Using sudo to allow non-root users to perform root level functions
This document (7002705) is provided subject to the disclaimer at the end of this document.
SUSE Linux Enterprise Server 12
SUSE Linux Enterprise Server 11
Please note: making changes directly to the /etc/sudoers file is discouraged, and the visudo utility should be used instead. Also see Additional Information below regarding /etc/sudoers.d.
The syntax for using sudo is fairly simple, you specify the name of the command preceded by 'sudo'. For example, if a user needed to run /sbin/chown, you could run it with the command:
sudo /sbin/chown <user_name> <file_name>
This will then prompt you for the root password first and then run the command. You can configure sudo to allow access to files by using the root password, the user's own password, or with no password.
Configuring who's password to use
Here is how to configure each:
1. For non-root user access by entering the root password:
2. For non-root user access by entering their own password:
# In the default (unconfigured) configuration, sudo asks for the root password. # This allows use of an ordinary user account for administration of a freshly # installed system. When configuring sudo, delete the two # following lines: # Defaults targetpw # ask for the password of the target user i.e. root # ALL ALL=(ALL) ALL # WARNING! Only use this together with 'Defaults targetpw'!
3. For non-root user access by entering no password:
# User privilege specification root ALL=(ALL) ALL <user_name> ALL=NOPASSWD: ALL
Setting up permissions for non-root users
Now that you know how to change what password to use (or not to use), let's move on to permissions.
In the "User privilege specification" section, you can set privileges at the user or group levels. Here is what it looks like by default:
# User privilege specification root ALL=(ALL) ALL # Uncomment to allow people in group wheel to run all commands # %wheel ALL=(ALL) ALL # Same thing without a password # %wheel ALL=(ALL) NOPASSWD: ALL # Samples # %users ALL=/sbin/mount /cdrom,/sbin/umount /cdrom # %users localhost=/sbin/shutdown -h now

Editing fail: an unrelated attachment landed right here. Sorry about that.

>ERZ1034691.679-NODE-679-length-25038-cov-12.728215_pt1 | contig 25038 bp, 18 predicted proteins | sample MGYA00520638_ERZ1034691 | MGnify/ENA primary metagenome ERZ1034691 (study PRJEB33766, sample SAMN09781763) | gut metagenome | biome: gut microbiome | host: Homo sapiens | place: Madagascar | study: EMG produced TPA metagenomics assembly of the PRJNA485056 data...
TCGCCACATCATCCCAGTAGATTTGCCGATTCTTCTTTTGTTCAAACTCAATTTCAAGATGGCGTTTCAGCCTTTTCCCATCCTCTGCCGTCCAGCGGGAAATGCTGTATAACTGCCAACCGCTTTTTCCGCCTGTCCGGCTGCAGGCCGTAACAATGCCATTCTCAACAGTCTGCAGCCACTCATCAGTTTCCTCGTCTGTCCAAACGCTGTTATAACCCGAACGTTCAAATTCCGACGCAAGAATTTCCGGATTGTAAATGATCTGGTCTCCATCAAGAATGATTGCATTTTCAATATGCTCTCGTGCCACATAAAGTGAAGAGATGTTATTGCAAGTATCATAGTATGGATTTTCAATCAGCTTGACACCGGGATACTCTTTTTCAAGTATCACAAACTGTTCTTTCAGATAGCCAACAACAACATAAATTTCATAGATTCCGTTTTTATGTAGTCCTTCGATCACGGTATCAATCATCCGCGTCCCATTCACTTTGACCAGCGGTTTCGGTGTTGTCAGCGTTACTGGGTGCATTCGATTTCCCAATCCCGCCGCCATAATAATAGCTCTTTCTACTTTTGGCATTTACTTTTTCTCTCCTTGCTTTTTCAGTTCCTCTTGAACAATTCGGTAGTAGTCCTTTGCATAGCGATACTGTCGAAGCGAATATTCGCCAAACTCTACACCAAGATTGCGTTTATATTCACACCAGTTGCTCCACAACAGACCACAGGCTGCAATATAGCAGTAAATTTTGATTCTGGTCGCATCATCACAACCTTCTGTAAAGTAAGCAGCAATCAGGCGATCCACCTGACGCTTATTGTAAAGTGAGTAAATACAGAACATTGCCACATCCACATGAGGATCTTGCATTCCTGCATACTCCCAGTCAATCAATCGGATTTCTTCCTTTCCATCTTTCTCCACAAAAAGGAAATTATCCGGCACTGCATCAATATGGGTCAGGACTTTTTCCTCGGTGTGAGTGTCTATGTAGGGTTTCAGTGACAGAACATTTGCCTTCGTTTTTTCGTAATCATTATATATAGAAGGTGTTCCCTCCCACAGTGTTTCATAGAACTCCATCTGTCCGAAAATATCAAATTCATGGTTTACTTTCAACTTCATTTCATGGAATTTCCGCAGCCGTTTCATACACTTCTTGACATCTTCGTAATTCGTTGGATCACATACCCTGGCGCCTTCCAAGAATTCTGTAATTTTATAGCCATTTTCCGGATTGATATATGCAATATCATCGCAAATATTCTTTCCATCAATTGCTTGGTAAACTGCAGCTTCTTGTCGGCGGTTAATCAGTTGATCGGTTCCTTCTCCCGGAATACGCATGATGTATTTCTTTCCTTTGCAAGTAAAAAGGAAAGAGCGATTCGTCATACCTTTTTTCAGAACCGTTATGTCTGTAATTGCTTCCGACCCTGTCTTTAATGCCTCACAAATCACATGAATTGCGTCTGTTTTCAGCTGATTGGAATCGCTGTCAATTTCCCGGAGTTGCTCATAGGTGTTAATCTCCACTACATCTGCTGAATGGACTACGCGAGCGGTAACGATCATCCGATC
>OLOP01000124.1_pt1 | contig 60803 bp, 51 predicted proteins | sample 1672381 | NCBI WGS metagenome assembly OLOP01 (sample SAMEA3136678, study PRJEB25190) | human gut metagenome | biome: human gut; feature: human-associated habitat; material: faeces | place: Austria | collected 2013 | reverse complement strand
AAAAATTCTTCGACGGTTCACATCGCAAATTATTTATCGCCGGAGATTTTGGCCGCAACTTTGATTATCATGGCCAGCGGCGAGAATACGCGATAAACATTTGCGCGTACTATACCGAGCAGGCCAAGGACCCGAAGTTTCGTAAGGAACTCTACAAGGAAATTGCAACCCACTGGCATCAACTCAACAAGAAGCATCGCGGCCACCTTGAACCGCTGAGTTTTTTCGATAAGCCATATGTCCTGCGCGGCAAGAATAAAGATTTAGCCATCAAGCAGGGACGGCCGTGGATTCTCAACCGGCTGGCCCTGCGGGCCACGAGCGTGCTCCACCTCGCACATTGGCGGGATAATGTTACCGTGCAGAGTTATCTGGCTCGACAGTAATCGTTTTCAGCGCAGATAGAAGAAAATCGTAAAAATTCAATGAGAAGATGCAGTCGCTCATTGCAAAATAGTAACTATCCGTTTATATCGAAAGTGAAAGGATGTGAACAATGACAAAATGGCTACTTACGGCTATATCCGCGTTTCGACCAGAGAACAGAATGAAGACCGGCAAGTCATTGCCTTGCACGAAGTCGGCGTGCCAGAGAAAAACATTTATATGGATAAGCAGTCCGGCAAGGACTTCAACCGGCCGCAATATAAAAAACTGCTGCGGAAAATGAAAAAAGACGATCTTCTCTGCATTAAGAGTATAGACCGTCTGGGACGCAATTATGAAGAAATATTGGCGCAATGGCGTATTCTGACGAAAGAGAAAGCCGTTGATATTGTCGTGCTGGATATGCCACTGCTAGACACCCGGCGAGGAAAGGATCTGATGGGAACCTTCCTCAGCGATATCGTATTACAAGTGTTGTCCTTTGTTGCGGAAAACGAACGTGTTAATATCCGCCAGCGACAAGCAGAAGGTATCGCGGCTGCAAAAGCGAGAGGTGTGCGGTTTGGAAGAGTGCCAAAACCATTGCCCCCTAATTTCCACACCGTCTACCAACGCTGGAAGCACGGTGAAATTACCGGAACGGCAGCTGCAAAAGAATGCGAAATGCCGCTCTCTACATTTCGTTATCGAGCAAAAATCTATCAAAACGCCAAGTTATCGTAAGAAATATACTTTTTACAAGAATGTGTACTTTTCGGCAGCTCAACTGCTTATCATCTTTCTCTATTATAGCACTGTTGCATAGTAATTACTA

# User privilege specification root ALL=(ALL) ALL Joe ALL=PASSWD: /bin/chown
# User privilege specification root ALL=(ALL) ALL Joe ALL=PASSWD: /bin/chown -R, /bin/chown -V, /bin/chown -R-V
Notice that there are three separate entries. One that allows -R, one for -V, and one for -R-V. sudo will only allow multiple parameters if you add them specifically, and only in the order that you specify, thus the -R-V in addition to the individual parameter listings.
You can also allow some commands to be used with no password while others require a password, for example:
Joe ALL=NOPASSWD: \ /bin/chown -R, PASSWD: /bin/chown -V, /bin/chown -R-V
The same thing can be done for user groups, simply use the following syntax:
# Uncomment to allow people in group wheel to run all commands # %wheel ALL=(ALL) ALL # Same thing without a password # %wheel ALL=(ALL) NOPASSWD: ALL # Samples # %users ALL=/sbin/mount /cdrom,/sbin/umount /cdrom # %users localhost=/sbin/shutdown -h now
You just need to specify the group name with a % in front of it. The same syntax for users applies to groups.
## Read drop-in files from /etc/sudoers.d @includedir /etc/sudoers.d
With the above syntax, new configuration can be added without updating /etc/sudoers. For full information, kindly check the manual pages: man sudoers
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- Document ID:7002705
- Creation Date: 19-Feb-2009
- Modified Date:18-Jul-2023
- SUSE Linux Enterprise Server
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